Well, I’ll start with a wee bit of November. This year we enjoyed our first Thanksgiving meal in Ireland hosted by fellow American Amanda and her Dub husband Hagi. Amanda did most of work, preparing all the classic dishes and her first Turkey! We brought a pan of cornbread dressing. Amanda is from Georgia, so the dressing was much appreciated. We also watched Charlie Brown Thanksgiving. Hadn’t seen it in ages, so awesome! I should keep a copy of the show handy for all the people who ask me what Thanksgiving is all about.
Below, our friend Graham demonstrates the proper way to eat a mince pie, following a night of caroling with our church. I think my personal mince pie tally for the holiday season is around three dozen.
And a few scenes of Dublin in its Christmas finery.
We were let out of work a bit early on Christmas Eve, so I was able to catch the sunset over St. Anne’s. We spend the evening with the Barnes Family. Caragh prepared a lovely ham, and the kids had helped make homemade mince pies. We also sampled Yarg, a regional specialty cheese from Caragh’s homeplace, Cornwall. Yarg is a cow milk cheese based on a 13th-century recipe. It’s typically wrapped in nettle leaves, but this wheel was covered with wild garlic leaves, which infused the semi-hard cheese with lovely garlic aroma. We also enjoyed some 2-year aged Gouda (which people in the know pronounce how-da). Cheese, Grommit!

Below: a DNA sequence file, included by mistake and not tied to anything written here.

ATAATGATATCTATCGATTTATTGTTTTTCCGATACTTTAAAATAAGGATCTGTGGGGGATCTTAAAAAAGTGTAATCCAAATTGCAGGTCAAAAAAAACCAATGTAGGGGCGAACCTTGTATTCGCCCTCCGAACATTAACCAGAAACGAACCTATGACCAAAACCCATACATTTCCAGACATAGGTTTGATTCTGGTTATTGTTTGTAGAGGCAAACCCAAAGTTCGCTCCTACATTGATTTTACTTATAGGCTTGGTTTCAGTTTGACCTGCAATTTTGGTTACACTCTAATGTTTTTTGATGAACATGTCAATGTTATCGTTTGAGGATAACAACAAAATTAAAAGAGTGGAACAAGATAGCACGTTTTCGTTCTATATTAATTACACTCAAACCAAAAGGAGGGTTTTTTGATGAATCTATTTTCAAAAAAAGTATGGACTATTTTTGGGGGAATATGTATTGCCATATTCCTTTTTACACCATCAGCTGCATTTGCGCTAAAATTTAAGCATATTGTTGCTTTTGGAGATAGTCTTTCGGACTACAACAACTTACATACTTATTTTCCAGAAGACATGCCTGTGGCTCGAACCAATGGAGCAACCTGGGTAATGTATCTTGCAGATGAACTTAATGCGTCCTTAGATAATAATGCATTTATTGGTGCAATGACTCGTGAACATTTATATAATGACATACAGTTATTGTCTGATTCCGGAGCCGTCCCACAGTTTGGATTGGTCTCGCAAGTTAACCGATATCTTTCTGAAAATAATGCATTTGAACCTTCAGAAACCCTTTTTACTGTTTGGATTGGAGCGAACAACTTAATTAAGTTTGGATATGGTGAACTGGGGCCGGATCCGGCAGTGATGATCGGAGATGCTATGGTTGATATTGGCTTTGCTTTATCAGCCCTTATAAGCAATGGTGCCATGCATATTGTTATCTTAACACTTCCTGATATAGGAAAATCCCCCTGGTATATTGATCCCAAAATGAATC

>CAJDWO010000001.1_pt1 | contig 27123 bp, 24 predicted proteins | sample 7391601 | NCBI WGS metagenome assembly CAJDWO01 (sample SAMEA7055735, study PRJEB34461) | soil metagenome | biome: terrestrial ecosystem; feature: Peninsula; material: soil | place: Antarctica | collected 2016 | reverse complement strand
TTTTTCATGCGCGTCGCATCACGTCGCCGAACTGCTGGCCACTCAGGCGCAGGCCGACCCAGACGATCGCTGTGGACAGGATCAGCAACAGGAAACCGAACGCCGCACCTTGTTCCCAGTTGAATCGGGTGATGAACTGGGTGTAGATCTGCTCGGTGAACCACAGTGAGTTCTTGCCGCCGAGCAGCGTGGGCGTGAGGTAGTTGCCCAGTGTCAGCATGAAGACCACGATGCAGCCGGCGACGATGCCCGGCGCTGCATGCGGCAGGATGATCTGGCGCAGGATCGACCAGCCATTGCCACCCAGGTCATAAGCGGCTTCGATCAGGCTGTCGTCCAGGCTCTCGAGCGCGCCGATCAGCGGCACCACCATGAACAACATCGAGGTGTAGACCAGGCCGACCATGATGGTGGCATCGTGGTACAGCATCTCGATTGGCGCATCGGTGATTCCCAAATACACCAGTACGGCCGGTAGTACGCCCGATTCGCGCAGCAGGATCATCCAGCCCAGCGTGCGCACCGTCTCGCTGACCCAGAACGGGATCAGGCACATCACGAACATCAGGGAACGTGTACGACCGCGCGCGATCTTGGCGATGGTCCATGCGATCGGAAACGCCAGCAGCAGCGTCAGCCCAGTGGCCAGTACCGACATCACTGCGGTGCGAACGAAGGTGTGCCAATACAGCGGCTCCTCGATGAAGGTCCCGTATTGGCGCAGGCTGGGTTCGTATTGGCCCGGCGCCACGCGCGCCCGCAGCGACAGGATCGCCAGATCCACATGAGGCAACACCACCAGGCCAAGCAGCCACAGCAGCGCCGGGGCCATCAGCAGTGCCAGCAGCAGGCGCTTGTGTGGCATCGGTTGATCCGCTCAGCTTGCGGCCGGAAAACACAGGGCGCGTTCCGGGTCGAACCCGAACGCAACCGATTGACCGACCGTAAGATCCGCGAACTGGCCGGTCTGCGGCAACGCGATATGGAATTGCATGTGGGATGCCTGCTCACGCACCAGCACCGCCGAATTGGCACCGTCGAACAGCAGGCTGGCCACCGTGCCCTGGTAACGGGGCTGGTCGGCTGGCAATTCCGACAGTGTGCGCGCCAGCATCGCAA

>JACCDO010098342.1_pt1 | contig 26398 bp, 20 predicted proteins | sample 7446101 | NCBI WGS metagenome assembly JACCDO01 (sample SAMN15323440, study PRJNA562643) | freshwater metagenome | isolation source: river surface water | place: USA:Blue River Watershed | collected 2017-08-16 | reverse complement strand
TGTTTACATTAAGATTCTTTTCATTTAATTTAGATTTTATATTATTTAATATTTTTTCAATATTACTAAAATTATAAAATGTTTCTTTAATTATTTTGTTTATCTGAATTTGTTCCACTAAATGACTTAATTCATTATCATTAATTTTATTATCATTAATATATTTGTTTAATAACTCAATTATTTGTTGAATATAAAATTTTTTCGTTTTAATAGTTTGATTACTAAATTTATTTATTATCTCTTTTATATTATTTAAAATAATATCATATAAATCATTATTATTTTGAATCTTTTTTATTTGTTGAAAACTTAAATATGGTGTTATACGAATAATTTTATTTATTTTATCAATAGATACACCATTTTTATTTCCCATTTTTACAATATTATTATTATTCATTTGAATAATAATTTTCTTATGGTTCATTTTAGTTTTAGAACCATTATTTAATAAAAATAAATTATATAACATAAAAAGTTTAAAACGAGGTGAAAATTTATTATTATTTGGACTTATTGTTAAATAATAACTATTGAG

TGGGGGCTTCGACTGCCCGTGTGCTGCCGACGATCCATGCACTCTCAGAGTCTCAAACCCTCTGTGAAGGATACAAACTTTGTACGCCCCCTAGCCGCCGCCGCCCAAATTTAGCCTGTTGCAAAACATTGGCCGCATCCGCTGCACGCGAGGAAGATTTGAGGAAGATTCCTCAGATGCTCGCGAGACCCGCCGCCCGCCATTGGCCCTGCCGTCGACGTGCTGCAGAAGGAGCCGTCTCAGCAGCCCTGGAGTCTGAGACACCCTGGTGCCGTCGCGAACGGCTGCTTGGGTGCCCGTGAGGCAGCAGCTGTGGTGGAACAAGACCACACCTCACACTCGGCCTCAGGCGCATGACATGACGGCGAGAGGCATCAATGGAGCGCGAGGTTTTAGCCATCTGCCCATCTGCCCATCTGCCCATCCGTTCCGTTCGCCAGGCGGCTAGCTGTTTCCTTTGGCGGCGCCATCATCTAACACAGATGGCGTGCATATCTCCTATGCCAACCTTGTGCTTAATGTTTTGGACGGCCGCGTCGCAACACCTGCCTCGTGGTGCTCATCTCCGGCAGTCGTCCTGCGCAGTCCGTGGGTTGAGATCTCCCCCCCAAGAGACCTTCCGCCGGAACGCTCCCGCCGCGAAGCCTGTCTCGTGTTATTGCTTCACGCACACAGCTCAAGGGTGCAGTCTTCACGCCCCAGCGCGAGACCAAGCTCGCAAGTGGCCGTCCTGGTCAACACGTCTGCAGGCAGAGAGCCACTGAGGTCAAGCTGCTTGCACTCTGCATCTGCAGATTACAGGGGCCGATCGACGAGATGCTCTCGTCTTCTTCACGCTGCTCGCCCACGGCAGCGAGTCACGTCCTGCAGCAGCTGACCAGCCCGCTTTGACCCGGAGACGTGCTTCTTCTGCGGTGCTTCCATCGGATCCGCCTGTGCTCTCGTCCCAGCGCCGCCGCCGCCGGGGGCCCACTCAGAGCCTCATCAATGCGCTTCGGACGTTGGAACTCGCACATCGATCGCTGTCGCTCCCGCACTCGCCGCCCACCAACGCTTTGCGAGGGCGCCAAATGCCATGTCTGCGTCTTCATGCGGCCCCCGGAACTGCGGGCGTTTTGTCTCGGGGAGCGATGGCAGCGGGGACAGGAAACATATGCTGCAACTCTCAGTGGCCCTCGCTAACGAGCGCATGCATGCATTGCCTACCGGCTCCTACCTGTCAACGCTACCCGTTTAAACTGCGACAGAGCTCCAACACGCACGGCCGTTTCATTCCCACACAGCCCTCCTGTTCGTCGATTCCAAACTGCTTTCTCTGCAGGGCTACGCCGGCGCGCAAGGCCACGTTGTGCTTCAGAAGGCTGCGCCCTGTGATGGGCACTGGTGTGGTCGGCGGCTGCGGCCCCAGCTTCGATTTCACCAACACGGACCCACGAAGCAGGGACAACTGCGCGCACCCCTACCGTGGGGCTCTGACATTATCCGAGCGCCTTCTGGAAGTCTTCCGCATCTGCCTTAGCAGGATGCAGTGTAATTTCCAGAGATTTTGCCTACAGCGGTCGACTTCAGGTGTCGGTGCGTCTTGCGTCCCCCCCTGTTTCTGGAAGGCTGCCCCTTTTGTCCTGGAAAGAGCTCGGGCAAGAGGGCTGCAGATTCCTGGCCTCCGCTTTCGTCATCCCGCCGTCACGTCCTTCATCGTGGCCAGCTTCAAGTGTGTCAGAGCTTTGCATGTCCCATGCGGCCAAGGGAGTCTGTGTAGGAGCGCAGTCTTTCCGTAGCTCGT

On Christmas morning, we had a bit of a lie in, followed by the Opening of Presents. Bill then set to work preparing his dishes for the Christmas feast to come.
On Christmas we loved being Kingstons for a day. Hilary, Anna and Bill put together an amazing Christmas dinner of cranberry-stuffed pork, roast potatoes, Brussels sprouts with pancetta, savory bread pudding with leeks and gruyere, and ginger-glazed sweet potatoes, followed by a dizzying collection of desserts. Those cranberry cocktails were pretty nice too!
On Stephen’s Day we visited Colin (and his dogs!) in Laytown for dinner. Bill and I worked the three days between Christmas and New Year’s Eve. Snow started falling on New Year’s Eve. It was the beginning of The Big Freeze.